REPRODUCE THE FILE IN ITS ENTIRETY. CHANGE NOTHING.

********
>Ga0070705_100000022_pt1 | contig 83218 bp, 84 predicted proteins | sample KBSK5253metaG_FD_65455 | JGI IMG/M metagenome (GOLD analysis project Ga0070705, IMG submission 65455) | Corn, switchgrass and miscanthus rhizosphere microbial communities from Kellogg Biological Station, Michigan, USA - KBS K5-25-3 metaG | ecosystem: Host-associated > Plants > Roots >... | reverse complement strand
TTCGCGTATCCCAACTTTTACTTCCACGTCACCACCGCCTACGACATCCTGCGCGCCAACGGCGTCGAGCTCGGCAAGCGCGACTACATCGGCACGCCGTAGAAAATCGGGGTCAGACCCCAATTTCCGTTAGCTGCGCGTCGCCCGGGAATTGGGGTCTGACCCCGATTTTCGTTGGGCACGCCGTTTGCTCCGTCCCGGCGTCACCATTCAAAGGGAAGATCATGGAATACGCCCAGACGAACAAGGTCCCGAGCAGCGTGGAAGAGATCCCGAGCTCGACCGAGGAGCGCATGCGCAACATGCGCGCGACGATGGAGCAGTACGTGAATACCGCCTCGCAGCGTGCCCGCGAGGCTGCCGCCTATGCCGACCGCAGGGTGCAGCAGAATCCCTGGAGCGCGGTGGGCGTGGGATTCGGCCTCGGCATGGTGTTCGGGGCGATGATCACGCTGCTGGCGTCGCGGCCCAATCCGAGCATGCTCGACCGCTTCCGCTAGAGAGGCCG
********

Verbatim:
>Ga0070705_100000022_pt1 | contig 83218 bp, 84 predicted proteins | sample KBSK5253metaG_FD_65455 | JGI IMG/M metagenome (GOLD analysis project Ga0070705, IMG submission 65455) | Corn, switchgrass and miscanthus rhizosphere microbial communities from Kellogg Biological Station, Michigan, USA - KBS K5-25-3 metaG | ecosystem: Host-associated > Plants > Roots >... | reverse complement strand
TTCGCGTATCCCAACTTTTACTTCCACGTCACCACCGCCTACGACATCCTGCGCGCCAACGGCGTCGAGCTCGGCAAGCGCGACTACATCGGCACGCCGTAGAAAATCGGGGTCAGACCCCAATTTCCGTTAGCTGCGCGTCGCCCGGGAATTGGGGTCTGACCCCGATTTTCGTTGGGCACGCCGTTTGCTCCGTCCCGGCGTCACCATTCAAAGGGAAGATCATGGAATACGCCCAGACGAACAAGGTCCCGAGCAGCGTGGAAGAGATCCCGAGCTCGACCGAGGAGCGCATGCGCAACATGCGCGCGACGATGGAGCAGTACGTGAATACCGCCTCGCAGCGTGCCCGCGAGGCTGCCGCCTATGCCGACCGCAGGGTGCAGCAGAATCCCTGGAGCGCGGTGGGCGTGGGATTCGGCCTCGGCATGGTGTTCGGGGCGATGATCACGCTGCTGGCGTCGCGGCCCAATCCGAGCATGCTCGACCGCTTCCGCTAGAGAGGCCG